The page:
Okay, "consensus" isn't and shouldn't be an exact synonym for "unanimity," but the way I use it and dictionaries define it is far closer to "unanimity" than to "some people sometimes have similar opinions on something with some overlap as to who has similar opinions and some overlap as to what the opinions are." The latter seems to be how Robert Christgau and Glenn McDonald and Jack Thompson and probably a myriad others are using it in response to this year's Pazz & Jop poll.
I'm raising this issue not because I think we should always stick with the meanings that were in effect back when there were hula hoops but rather because the word "consensus" in its hula-hoop days (and potentially still) does something good that the new, added usage could well obliterate, which is to describe the process or behavior of an entire group, as a group.
That in the previous Pazz & Jop both Christgau and I and a handful of others put Neil Young's Americana in our respective top tens doesn't mean he and I and they have some sort of consensus on the album. We're not acting as a group and our coming together in this way doesn't meaningfully constitute a group (though maybe the ten of us could get together once a year for a party or something).
I use "consensus" in two basic ways:
(1) Regarding how a group makes a decision, to decide by "consensus" means that everyone or near everyone in the room signs off on the decision. Not everyone necessarily will be 100 percent happy with all aspects of the decision: it might be arrived at through discussion, argument, negotiation, and compromise. But everyone is on board with it. If someone disagrees strongly with a position or course of action, that person in effect has a veto. The word "consensus" here specifically and precisely distinguishes this mode of decision-making from other forms of decision-making, such as a vote in which the majority or plurality of voters carry the day; or a decision by a manager, or owner. In a consensus decision, the process by which the decision is reached may include straw polls, but a minority or faction can't be overridden in the way that it can be in a decision by majority or plurality vote or in a command decision.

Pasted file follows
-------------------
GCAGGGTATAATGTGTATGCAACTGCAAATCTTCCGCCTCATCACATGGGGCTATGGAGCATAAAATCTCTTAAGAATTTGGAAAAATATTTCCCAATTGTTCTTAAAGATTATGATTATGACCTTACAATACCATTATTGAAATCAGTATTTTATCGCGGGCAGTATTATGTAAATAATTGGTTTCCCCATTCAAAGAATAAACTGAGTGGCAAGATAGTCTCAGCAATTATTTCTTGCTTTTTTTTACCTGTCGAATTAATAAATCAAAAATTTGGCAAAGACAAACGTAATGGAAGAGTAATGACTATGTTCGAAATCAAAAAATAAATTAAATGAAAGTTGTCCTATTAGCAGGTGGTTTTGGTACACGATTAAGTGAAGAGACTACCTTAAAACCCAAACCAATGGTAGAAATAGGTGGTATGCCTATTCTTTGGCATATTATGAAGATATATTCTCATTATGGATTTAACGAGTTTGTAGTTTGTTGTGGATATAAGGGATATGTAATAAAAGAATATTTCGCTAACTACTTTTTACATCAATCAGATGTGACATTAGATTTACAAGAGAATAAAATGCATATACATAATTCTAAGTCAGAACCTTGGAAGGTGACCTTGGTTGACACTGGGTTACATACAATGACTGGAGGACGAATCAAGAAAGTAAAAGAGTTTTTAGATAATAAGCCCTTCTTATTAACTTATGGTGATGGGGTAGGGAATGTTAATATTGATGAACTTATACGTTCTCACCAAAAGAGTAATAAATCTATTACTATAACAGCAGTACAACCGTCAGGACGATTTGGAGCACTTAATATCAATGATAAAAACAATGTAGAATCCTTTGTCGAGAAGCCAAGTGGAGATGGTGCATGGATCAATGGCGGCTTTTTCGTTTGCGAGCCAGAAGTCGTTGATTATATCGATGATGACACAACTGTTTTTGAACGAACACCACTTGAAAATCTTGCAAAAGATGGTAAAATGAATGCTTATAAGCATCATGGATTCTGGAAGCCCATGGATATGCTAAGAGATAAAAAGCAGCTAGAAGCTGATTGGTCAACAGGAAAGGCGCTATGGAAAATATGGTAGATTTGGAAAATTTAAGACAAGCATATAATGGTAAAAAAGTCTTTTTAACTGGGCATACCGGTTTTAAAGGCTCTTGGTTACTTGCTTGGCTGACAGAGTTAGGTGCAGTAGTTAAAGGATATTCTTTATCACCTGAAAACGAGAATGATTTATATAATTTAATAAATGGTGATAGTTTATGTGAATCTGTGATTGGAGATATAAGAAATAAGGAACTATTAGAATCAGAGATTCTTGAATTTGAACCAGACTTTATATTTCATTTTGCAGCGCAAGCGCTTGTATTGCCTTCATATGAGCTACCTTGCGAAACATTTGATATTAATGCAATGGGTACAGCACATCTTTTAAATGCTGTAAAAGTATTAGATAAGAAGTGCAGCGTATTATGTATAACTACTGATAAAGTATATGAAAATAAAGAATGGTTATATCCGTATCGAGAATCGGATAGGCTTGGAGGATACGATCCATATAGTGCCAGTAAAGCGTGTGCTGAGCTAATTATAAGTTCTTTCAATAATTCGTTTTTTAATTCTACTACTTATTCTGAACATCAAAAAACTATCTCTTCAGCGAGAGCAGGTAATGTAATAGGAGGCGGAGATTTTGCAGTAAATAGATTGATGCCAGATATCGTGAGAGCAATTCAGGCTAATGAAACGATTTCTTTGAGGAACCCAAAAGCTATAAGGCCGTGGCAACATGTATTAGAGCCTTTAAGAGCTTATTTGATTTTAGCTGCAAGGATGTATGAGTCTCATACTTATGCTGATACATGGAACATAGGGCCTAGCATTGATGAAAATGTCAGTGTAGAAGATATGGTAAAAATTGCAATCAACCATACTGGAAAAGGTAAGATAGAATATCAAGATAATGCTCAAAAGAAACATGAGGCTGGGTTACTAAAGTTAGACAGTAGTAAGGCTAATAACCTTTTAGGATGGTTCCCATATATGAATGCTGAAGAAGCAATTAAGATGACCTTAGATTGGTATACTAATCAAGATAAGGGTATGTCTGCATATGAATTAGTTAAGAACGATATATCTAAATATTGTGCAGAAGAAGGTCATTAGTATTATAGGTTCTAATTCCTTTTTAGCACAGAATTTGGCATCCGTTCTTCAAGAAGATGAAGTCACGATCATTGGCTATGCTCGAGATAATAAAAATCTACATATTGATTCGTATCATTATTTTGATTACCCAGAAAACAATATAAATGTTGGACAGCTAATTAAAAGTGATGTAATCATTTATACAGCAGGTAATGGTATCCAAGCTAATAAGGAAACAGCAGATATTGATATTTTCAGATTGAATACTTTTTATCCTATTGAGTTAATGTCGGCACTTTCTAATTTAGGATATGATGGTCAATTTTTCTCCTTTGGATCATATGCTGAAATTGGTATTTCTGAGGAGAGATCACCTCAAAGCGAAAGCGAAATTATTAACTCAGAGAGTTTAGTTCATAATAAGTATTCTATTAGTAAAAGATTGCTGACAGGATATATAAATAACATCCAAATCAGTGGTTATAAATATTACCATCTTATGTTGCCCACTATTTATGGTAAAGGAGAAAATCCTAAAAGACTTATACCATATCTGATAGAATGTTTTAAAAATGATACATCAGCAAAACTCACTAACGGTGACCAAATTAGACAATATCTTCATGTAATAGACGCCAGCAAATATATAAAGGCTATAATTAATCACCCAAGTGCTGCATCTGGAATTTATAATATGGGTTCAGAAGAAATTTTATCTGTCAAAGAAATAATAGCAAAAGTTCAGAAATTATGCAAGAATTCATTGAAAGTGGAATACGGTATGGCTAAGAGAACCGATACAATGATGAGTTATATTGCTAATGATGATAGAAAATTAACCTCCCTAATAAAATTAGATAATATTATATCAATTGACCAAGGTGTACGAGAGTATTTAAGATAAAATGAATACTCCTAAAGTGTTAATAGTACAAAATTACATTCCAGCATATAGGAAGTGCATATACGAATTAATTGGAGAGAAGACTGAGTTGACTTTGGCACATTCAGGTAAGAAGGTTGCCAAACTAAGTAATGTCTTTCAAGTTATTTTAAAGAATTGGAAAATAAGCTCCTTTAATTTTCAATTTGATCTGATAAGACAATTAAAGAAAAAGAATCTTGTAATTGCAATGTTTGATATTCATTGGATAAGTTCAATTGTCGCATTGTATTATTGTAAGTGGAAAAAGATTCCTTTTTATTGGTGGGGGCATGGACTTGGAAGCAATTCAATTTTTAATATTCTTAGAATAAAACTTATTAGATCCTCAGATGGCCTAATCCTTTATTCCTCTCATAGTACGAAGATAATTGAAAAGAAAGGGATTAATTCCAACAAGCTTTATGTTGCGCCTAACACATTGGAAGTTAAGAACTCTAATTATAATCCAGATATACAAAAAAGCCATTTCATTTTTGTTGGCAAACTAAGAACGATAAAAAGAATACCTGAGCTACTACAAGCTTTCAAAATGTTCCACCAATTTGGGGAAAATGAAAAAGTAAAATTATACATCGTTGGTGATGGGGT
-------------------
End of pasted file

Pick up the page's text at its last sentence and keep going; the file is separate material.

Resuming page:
Decisions by juries are often by consensus. Decisions by legislatures rarely are.
P&J isn't an election or a decision (though it has the feel of an odd combination of election and opinion poll), but you can see how talking about consensus or lack of consensus among the voters does violence to this meaning of "consensus."
(2) Regarding people's opinions or attributes, a consensus would mean something like "the general opinion of a community or group." So if 97% of climate scientists think global warming is real and man-made, then there's consensus. 80% wouldn't be enough to claim consensus (IMO), even if those 80% are right and the other 20% have no good reason to disagree.
That 65% of P&J voters didn't put Yeezus in their top ten (and presumably it wasn't number one for most who did, so let's say that somewhere between 80% and 95% of voters didn't make it their number one (I don't want to spend the time getting an exact number)), shows how ridiculous it is to say that the strong showing of Yeezus is a sign of some sort of consensus. (And it'd just be babble to turn this around and say that there's a consensus that e.g. most albums outside the top ten aren't the album of the year.)
I think the reason that "consensus" has wandered to include a new meaning — vaguely, to note that there are some criss-crossing similarities among some individuals, some things in common — is that there isn't some other shorthand that's available to wave at such similarities. So the word "consensus" gets to be the shorthand, even if this new meaning takes out the far more useful old meanings. But a shorthand is no good if there isn't real, actual consensus as to what the shorthand is short for. If there isn't general understanding, you shouldn't use the shorthand, unless there's at least some common sense of how to take the disagreements further. (E.g., there's certainly no general agreement as to whether Macklemore & Ryan Lewis are real hip-hop, but people know that there's no general agreement here, and using the word "hip-hop" doesn't paper over such disagreements.) In any event — this is a somewhat different complaint — "consensus" is becoming a buzzword, people waving at ideas they've not actually worked out, trying to quickly communicate thoughts they don't yet have.